03/21/14 Responding to American sanctions of President Vladimir Putin’s inner circle, the Russian government announced its own list Thursday, in an indication of how the Kremlin views who holds the power in Washington.

Heading up the list are three White House aides: senior adviser Dan Pfeiffer, and deputy national security advisers Ben Rhodes and Caroline Atkinson.

Also targeted for sanctions are Senate Majority Leader Harry Reid (D-Nev.) and House Speaker John Boehner (R-Ohio).

“The Speaker is proud to be included on a list of those willing to stand against Putin’s aggression,” said Boehner spokesman Michael Steel.

Sen. John McCain (R-Ariz.), Washington’s most vocal Russia hawk and the leader of a Senate delegation to Ukraine last week, made the list, but Sen. Dick Durbin (D-Ill.), who was the most prominent Democrat on the trip, did not.

Senate Foreign Relations Robert Menendez (D-N.J.) and Energy and Natural Resources Chairwoman Mary Landrieu (D-La.) also drew Russia’s attention, as did Indiana Republican Sen. Dan Coats.

“While I’m disappointed that I won’t be able to go on vacation with my family in Siberia this summer, I am honored to be on this list,” Coats said in a statement. “Putin’s recent aggression is unacceptable, and America must join with our European allies to isolate and punish Russia. I will continue to lead efforts on Capitol Hill to bring Putin to his senses.”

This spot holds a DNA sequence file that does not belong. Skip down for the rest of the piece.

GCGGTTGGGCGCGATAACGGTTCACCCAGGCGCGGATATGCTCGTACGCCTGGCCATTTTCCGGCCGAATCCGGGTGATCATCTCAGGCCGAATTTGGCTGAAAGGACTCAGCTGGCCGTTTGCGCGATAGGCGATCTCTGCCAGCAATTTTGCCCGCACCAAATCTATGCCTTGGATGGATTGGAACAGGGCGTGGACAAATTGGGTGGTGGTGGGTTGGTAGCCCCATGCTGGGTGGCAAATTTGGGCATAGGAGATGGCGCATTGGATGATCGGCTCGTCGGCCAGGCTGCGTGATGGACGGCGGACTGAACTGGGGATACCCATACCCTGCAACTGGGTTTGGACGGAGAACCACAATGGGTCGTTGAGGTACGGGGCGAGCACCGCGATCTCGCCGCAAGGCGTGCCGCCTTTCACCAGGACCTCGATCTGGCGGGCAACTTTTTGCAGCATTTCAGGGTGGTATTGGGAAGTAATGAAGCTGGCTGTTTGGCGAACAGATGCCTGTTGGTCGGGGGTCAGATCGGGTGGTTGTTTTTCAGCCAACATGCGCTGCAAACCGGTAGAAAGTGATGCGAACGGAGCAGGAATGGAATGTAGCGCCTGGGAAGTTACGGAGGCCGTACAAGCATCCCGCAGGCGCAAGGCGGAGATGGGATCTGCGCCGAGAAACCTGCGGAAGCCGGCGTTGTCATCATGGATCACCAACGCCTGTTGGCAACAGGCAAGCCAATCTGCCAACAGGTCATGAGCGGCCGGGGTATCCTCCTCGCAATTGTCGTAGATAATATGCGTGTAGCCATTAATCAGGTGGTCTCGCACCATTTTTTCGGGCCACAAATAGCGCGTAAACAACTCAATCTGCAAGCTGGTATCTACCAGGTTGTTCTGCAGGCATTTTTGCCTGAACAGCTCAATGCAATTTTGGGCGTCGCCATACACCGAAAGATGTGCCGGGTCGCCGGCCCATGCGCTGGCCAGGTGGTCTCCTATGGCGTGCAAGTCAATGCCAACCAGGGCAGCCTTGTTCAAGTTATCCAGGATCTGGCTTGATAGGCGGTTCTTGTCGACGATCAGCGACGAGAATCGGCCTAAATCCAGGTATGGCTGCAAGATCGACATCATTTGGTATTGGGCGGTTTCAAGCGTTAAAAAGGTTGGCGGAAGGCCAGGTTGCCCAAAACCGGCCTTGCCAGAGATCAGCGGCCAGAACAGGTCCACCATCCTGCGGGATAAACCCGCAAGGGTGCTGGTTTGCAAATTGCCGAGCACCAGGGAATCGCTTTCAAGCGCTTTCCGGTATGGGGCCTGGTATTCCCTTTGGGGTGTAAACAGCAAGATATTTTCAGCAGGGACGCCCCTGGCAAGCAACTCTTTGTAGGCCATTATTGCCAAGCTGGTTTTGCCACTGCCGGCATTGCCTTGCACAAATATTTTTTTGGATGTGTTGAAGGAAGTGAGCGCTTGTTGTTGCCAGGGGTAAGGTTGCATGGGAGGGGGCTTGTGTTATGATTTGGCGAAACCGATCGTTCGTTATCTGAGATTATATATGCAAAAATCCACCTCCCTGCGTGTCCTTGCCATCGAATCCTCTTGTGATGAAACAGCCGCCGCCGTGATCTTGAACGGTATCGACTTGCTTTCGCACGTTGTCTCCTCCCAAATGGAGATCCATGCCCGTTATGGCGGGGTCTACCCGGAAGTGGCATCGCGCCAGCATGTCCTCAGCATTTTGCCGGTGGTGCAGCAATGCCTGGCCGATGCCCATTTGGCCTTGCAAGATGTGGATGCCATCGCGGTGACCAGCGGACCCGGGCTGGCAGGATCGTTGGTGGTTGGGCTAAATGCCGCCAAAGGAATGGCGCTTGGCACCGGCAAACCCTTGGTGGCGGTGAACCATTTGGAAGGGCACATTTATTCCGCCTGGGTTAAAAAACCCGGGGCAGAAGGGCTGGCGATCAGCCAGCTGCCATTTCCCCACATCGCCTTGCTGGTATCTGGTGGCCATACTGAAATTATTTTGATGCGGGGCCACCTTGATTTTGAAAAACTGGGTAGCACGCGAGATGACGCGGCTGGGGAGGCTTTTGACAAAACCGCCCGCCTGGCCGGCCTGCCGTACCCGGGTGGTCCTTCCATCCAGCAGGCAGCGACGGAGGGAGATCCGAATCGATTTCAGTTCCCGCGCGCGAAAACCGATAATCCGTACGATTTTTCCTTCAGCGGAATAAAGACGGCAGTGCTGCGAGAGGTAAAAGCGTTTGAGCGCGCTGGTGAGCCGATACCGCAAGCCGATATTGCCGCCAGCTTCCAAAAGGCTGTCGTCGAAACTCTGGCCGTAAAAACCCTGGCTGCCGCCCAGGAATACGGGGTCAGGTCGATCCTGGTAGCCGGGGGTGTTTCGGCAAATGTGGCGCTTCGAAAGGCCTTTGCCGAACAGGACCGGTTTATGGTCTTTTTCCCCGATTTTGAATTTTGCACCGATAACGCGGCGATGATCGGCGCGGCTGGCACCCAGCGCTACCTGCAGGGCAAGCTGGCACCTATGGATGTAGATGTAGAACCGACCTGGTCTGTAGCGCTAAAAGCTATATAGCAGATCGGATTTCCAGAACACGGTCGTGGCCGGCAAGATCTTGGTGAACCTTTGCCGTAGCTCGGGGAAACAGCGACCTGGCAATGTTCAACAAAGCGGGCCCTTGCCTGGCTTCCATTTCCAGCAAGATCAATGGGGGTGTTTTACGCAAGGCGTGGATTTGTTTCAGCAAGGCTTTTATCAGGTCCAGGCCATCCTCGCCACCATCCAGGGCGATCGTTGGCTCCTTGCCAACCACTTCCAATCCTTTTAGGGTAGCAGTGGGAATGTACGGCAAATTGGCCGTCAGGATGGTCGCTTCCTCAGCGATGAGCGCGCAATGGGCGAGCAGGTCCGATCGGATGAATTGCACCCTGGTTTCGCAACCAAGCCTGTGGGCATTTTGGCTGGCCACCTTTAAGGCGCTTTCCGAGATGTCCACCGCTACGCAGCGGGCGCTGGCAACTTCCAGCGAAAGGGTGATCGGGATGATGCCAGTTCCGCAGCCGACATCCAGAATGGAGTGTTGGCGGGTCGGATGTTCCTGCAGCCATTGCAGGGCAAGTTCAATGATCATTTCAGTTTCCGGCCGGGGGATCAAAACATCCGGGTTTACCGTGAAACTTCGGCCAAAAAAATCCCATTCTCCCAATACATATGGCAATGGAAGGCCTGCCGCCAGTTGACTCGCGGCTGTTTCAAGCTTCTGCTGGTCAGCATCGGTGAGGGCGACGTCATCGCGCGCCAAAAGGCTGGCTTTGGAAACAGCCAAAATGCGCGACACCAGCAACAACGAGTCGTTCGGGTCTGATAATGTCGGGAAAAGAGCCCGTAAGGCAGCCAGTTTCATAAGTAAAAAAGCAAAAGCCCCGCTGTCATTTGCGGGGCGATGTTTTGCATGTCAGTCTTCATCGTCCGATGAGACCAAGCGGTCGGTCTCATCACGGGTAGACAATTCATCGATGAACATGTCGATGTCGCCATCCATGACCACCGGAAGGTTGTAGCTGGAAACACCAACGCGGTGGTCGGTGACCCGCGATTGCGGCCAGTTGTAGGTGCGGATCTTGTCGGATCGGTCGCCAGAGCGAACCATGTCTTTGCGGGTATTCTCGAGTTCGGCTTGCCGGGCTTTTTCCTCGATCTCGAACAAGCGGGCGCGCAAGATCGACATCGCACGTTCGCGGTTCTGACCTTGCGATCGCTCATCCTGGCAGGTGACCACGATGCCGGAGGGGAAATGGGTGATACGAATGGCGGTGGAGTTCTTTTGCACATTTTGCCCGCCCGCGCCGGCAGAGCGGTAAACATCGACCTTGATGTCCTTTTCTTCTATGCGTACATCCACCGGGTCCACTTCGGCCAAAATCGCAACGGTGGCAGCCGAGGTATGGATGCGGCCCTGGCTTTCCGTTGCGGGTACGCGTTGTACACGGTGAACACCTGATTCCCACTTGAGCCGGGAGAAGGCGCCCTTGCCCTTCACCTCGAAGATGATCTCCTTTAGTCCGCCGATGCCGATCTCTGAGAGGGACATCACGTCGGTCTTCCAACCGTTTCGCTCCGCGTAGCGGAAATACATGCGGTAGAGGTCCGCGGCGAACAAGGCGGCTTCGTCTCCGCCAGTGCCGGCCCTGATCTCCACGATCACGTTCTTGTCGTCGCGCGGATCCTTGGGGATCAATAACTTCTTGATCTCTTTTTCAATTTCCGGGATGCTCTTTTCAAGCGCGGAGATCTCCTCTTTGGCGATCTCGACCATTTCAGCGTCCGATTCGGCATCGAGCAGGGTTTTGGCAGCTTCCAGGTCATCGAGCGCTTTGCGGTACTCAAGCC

Though the Russians have essentially laughed off the sanctions imposed by the White House, an administration official Thursday morning dismissed that as “bluster,” saying they’re feeling the pain.

At this point, the impact of the sanctions isn’t at all clear —the Russians that the American sanctions targeted, according to administration officials, had holdings in international accounts that can be impeded or frozen. That does not seem to be the case for the nine Americans in Putin’s sights.

“If standing up for #democracy & sovereignty in #Ukraine means I’m #SanctionedByPutin, I’ll take it,” Menendez tweeted.

Provided by Senator Coats’ office 

By: Edward-Isaac Dovere
March 20, 2014 12:16 PM EDT